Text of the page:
Killer in triple slaying executed Thursday
A San Antonio street gangster who gunned down 3 people in the holdup of a
Korean restaurant more than 6 years ago was executed Thursday evening.
Kevin Watts told friends he was thankful for their love and support. "For
everybody incarcerated, y'all keep your heads up," he said. He told them
to "stay strong and keep fighting."
"I'm out of here, man. I'm gone. Keep me in your hearts," he said.
As the lethal drugs began flowing, Watts said, "Can I say something? I'm
dying but." At that point, he began snoring and stopped breathing a moment
later. At 6:17 p.m. CDT, he was pronounced dead.
No friends or relatives of any of the victims attended the execution.
Watts, 27, confessed to the execution-style shootings where the newlywed
wife of one of the victims also was abducted and raped. Earlier this year,
returning to the Bexar County court where a jury convicted him of capital
murder and decided he should die, Watts angrily confronted the judge
scheduling his execution with an obscenity-laced tirade complaining about
a racist justice system. The judge twice had to order him removed from the
Watts' appeals had exhausted his appeals. Without the help of his lawyer,
John Economidy, he filed a clemency request with the Texas Board of
Pardons and Paroles that was rejected. Also without his lawyer's
knowledge, he filed an appeal with the U.S. Supreme Court contending
mental retardation should make him ineligible for execution, but Economidy
said there was no evidence to support the claim and the court was
returning the motion without even considering it.
Watts walked into the Sam Won Gardens restaurant the morning of March 1,
2002, after a night of drinking and drugs and demanded money. He ordered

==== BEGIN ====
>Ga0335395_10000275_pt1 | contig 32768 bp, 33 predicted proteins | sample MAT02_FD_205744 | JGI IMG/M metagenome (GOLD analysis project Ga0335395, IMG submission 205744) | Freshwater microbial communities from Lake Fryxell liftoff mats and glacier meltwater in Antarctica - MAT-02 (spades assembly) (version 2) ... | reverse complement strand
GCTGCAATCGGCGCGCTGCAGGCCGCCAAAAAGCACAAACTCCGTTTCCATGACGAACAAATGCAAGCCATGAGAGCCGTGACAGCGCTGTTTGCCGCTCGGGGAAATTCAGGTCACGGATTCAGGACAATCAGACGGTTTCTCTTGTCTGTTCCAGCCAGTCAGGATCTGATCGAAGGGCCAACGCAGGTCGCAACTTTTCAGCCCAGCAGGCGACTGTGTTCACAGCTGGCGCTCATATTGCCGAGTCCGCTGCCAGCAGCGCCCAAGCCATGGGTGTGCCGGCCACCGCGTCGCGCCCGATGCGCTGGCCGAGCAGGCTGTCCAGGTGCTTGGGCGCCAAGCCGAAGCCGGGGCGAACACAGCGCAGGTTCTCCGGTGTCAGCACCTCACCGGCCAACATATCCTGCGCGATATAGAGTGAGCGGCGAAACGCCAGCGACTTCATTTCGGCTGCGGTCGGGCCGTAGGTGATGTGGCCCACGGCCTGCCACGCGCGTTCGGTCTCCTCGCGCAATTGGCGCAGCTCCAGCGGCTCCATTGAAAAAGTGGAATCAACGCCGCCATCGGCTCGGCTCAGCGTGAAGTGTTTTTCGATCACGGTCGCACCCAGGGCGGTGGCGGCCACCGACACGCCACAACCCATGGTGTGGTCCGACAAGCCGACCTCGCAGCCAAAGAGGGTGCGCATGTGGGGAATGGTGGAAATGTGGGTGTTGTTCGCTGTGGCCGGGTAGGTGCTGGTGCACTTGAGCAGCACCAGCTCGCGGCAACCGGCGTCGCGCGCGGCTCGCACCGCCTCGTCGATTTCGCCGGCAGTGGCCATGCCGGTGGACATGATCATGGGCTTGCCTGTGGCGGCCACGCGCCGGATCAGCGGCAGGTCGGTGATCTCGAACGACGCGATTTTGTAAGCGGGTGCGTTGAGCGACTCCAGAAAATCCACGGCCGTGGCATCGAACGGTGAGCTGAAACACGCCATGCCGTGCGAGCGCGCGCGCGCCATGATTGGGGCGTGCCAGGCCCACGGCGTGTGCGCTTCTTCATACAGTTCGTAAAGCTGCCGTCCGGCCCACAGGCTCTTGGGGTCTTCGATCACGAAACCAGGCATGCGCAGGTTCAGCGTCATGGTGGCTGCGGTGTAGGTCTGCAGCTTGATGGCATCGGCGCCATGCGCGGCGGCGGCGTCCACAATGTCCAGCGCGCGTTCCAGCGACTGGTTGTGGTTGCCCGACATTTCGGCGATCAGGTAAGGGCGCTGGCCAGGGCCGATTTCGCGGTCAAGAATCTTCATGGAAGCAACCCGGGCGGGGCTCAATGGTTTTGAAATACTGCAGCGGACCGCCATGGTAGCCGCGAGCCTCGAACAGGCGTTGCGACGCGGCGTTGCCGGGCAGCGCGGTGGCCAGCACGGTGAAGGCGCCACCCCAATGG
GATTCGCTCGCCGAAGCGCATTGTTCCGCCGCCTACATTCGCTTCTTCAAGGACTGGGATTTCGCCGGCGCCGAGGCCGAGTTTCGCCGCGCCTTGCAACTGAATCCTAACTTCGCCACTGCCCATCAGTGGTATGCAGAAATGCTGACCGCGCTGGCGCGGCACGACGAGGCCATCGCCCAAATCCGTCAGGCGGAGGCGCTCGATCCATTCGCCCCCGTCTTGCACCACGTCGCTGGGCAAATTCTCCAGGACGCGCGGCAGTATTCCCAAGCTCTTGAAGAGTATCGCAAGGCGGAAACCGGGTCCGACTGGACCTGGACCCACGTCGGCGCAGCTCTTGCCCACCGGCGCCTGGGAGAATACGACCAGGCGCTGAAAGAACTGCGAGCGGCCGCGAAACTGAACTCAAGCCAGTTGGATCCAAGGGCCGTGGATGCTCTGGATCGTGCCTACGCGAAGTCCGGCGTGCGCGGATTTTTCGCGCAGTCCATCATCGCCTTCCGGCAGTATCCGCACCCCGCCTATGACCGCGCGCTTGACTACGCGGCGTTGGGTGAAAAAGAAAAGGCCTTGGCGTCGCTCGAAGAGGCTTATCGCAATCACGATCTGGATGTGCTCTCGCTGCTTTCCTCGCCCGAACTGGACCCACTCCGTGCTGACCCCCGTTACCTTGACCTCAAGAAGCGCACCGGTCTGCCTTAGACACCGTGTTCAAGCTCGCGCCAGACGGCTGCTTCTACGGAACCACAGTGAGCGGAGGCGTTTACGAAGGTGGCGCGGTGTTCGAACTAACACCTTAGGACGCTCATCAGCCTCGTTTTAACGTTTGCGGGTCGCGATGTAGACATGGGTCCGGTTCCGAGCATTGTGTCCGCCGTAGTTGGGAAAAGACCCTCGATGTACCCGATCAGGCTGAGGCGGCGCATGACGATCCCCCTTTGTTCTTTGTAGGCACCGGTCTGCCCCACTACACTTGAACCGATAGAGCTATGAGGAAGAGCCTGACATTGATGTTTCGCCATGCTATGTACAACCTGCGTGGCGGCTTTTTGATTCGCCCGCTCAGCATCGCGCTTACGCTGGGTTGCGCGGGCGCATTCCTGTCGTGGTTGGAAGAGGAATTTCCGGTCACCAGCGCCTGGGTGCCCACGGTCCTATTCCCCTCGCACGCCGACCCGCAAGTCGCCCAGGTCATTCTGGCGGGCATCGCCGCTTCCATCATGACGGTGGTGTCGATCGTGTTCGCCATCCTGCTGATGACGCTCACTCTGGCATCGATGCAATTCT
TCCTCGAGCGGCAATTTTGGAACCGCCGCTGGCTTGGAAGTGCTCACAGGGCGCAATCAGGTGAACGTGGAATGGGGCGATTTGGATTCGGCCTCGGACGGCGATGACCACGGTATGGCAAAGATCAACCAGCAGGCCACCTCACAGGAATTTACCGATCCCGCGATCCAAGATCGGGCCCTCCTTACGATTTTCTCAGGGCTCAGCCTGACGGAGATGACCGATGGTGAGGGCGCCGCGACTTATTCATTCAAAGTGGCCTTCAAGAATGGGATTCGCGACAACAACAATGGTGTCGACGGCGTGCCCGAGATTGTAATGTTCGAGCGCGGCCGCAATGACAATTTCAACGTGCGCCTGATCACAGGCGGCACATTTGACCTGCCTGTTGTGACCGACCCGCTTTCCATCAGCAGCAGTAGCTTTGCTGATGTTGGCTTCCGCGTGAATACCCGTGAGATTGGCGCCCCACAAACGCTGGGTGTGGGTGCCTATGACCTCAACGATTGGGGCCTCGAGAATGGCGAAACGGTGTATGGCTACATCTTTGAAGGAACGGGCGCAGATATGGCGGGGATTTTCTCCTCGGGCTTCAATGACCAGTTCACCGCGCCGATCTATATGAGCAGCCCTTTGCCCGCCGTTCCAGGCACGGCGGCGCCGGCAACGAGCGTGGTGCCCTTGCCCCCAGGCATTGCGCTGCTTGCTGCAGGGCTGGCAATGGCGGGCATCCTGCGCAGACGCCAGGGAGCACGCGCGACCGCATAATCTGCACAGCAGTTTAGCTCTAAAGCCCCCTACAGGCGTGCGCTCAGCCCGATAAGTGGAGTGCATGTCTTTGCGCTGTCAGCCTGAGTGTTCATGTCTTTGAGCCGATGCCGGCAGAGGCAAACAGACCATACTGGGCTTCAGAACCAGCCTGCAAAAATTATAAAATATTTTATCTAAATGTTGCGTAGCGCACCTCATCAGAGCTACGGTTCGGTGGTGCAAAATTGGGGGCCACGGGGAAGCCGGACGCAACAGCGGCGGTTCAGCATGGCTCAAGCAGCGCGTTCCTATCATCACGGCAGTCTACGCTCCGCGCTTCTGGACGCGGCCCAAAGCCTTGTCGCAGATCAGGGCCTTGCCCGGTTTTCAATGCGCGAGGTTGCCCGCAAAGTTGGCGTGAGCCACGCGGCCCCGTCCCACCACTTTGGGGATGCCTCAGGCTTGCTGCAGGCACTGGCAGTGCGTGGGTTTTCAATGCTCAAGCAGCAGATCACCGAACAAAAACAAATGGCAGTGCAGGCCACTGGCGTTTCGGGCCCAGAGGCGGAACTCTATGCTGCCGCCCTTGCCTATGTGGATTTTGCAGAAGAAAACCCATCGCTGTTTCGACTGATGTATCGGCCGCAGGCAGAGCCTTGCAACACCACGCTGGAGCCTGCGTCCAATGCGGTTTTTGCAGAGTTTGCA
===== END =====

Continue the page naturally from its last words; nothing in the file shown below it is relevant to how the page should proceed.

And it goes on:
manager Hak Po Kim, 30, and cooks Yan Tzu Banks, 52, and Chae Sun Shook,
59, to kneel on the kitchen floor and face a wall. Then he shot each of
them in the head.
He forced Kim's wife of 2 months to retrieve the wallet and keys from her
dying husband, grabbed about $100 from a cash register, then drove off
with her in Kim's SUV.
The truck was spotted at a nearby apartment complex parking lot and police
arrested Watts about 3 hours after the shootings. He had tried to flee
from officers with Kim's wife by ramming the truck into 2 patrol cars.
"He was caught with a victim by the police as he's trying to escape and he
had the murder weapon literally tied around his neck," Bill Pennington,
the Bexar County assistant district attorney who prosecuted Watts, said.
The abducted woman identified him during the guilt-innocence portion of
his trial as the gunman at the family's restaurant. Then at the punishment
phase of the trial, she testified how she was forced at gunpoint to
perform sex acts.
"My intent was to put food on the table, get some money, go home and live
happily ever after," Watts, in a death row interview last week, said of
the robbery. "The situation gets out of control and one thing leads to
another. When I woke up in the county jail, I said to myself: 'I ain't
getting out.' "
Watts was from San Jose, Calif. He said when he was about 14 his mother
tried to get him away from gangs there and moved him to San Antonio to
live with an aunt.
"I came to Texas and I guess you could say I picked up where I left off
with the gangs," he said.
Watts' record included misdemeanor convictions for evading arrest,
criminal mischief, trespassing, marijuana possession and driving while
intoxicated. He also had a weapons case against him as a 16-year-old.
He dropped out of San Antonio's Theodore Roosevelt High School in the 9th
"School was boring," he said. "The teacher wasn't into it. I'm not into
it. I got money on my mind. I want to get high, smoke some weed, make some
money, be with the homies."
"So I became a full-time participant in the street life."
At the time of the shootings, he had an infant daughter. The night before
the slayings, witnesses said he'd been drinking "thug passion," a
champagne and cognac drink made famous by slain gangster rap singer Tupac
Shakur, snorting cocaine and taking numerous pills.
Watts becomes the 11th condemned inmate to be put to death this year in
Texas and the 416th overall since the state resumed capital punishment on
December 7, 1982. Watts becomes the 177th inmate in the state to be
executed since Rick Perry became governor in 2001.
4 more executions are scheduled in Texas before the end of the month, and
6 more are set for November. On Tuesday, Joseph Ries, 29, is the 1st of 2
prisoners set to die next week. He was convicted of breaking into a rural
home in Hopkins County in northeast Texas and fatally shooting and taking
the car of Robert Ratliff, 64, who was asleep.
Watts becomes the 27th condemned inmate to be put to death this year in
the USA and the 1126th overall since the nation resumed executions on
January 17, 1977.
(sources: Associated Press & Rick Halperin)